• He regrets it. He apologised for it. He understood that may not be worth much, but he offered it for what it was anyway.

  • He can understand my need to talk to others about this, and I should do what I need to do. He wasn't giving me permission, he knew I wasn't asking for that, he just acknowledged that I need to do this and he appreciated my giving him a heads up.

  • He knows this has been a big silent wall between us for a long time. He hopes that perhaps we can repair our relationship in the future but will understand if that never happens.
All in all it went about as well as I expect these things could go.

All in all, I think he's been expecting this for a long time.

So how am I now? To be honest I'm numb. After he had left, Sophie and I sat on the bed and I told her about it all. We had to go about to a friends place not long after that for a while, so I really haven't had a lot of time to process it all yet. There's reaction going on. I think there's some relief. I can feel my heart racing a bit every now and again.

I'm glad tomorrow is a public holiday here because I suspect reaction will come to the surface tomorrow, once I have some space, it's all happening in the back of my head at the moment, and will come forward once it's processed a bit.

I guess that's one excruciating increment dealt with. I don't know exactly what it has achieved, or where it leads, but I think the path is going upwards... one less dark secret killing me slowly...

Dic. H.
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Feb. 7th, 2005 @ 01:07 am Chalky Cheese
First, I'd like to thank the_sad_girl for giving me permission to reference her journal entry and her identity. She is most gracious.

One of the community groups I read regularly is abusesurvivor, which is a “a place where all survivors of all kinds of abuse can share and heal”.

Often members, especially new members, will post an entry introducing themselves, and will often give a description of the abuse they survived, sharing what they went through.

It may sound morbid, but believe it or not it can be a healthy thing to be able to share things like this with a group of people who have been through similar experiences as yourself.

My therapist used an expression a while ago which I really like, which was “Emotional shorthand”. People with similar powerful experiences such as abuse have an emotional shorthand where they can convey a feeling or concept in just a few words, or a turn of phrase, or a shrug of the shoulders that is totally foreign to those who haven't been where they've been. You don't have to explain everything explicitly, you have a... communion... a rapport. Being able to share your experiences or what you're currently going though with people with the same emotional shorthand can be healing.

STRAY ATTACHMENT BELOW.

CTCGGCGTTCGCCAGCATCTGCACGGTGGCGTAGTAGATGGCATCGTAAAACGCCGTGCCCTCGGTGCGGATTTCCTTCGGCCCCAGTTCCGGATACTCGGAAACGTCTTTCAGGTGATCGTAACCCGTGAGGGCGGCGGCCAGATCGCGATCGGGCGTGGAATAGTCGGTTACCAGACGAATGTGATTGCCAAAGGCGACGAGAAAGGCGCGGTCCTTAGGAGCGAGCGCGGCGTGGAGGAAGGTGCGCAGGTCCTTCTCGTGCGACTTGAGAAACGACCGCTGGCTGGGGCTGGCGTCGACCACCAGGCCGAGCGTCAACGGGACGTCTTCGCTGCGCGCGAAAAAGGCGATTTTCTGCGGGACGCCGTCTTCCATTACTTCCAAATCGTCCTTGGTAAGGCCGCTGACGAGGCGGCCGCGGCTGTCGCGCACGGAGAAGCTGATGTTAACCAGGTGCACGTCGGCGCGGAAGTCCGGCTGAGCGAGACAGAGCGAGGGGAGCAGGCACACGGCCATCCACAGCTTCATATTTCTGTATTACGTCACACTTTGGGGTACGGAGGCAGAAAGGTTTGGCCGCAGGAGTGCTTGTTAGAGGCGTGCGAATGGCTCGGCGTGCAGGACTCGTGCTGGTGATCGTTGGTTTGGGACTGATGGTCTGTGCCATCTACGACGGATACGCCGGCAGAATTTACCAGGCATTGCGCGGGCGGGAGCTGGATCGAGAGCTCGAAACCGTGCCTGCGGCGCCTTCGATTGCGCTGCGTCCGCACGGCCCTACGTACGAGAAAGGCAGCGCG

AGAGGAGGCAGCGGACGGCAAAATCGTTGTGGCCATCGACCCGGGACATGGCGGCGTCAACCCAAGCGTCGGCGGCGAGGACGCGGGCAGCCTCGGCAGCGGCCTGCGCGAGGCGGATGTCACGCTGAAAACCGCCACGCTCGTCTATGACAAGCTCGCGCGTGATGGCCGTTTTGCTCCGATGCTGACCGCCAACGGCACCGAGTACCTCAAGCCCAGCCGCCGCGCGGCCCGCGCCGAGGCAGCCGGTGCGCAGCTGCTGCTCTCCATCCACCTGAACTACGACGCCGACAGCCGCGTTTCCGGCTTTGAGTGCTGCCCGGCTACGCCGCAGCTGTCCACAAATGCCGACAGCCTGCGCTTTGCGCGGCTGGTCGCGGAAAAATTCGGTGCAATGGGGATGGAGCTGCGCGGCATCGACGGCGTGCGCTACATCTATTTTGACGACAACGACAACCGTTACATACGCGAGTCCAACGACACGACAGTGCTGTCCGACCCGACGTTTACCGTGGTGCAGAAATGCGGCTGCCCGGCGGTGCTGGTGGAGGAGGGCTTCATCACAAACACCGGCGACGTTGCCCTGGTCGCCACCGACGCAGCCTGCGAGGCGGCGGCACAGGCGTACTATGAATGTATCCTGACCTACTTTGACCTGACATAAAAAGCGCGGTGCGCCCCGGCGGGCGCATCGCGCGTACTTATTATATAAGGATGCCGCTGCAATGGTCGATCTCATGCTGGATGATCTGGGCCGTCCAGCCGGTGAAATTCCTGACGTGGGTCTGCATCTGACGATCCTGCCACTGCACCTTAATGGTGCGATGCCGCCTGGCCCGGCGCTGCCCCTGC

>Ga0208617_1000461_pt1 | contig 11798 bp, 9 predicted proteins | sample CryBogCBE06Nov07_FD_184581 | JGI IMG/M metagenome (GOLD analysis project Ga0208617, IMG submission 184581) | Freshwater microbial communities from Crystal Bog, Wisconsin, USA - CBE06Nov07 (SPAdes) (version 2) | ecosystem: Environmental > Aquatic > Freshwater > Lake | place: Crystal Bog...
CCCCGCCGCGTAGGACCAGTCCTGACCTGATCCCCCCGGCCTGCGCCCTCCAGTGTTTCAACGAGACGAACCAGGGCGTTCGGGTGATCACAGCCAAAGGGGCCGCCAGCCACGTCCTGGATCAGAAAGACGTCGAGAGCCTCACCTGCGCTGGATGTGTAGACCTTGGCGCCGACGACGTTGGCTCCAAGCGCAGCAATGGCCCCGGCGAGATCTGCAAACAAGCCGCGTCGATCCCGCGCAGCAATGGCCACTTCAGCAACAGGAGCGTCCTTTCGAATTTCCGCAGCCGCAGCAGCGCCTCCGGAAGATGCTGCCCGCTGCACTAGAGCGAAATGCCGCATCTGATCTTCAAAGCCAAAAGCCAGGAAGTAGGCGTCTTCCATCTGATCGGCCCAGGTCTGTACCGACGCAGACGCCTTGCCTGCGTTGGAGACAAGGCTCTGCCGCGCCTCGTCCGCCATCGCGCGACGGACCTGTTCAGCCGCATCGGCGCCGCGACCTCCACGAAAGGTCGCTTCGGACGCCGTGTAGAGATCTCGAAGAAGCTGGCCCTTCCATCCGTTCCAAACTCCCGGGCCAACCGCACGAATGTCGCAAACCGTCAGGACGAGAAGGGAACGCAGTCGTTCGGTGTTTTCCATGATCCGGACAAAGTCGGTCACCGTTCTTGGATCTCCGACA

One thing I've noticed in myself, and judging by comments in entries from others, is a habit when reading about other peoples experiences to immediately compare their level of abuse to your own. It may not even be something conscious that you do, and it definitely isn't a case of trying to judge if they qualify or not, it absolutely isn't that, its just... I don't know... kind of automatic. There's this rating scale, you just rate their experiences on the scale compared to yours, then it's gone again. Usually.

I'm gonna put a cut here because some things start to get graphic.

Here be dragons...Collapse )

Dic. H.
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Feb. 6th, 2005 @ 11:27 pm Fear and loathing in Dichotomy Hubris
(I posted this in abusesurvivor, but have pasted it in here to keep a record of it in my own journal. It's a raw one.)

I am sort of a member of a missional community. (The “sort of” is a long story and not really relevant.)

Anyway, tonight about forty people gathered together in a home to share stories about out community which has been going for about two years now.

One of the guys was talking about how they have had a very hard time in the last year or so coming to terms with discovering their son is a high-functioning autistic. He mentioned the support and acceptance he and his family have had in the group as they come to terms with this, and for some reason it just hit me in the guts.

I feel so cut off a lot of the time from things like this because I can't share them. Although in my head I know it wasn't my fault, in my emotions the shame is still there. How can I access this support? How can I get what he got because I just can't talk about it, and it's so difficult for outsiders to understand. We are so isolated by a veil of unexperience.

Some of these people I have known a long time. Some of these people have also known my brother for a long time. None of them would have an inkling of what he did to me before they knew either of us.

I'm isolated by my own shame and fears. What would they think of me if they knew. If it had been some stranger or something it might be different. What would they think of my family.

Maybe I should have titled this entry, “Damned if you do, damned if you don't”.

That's it, I'm spent.

Dic. H.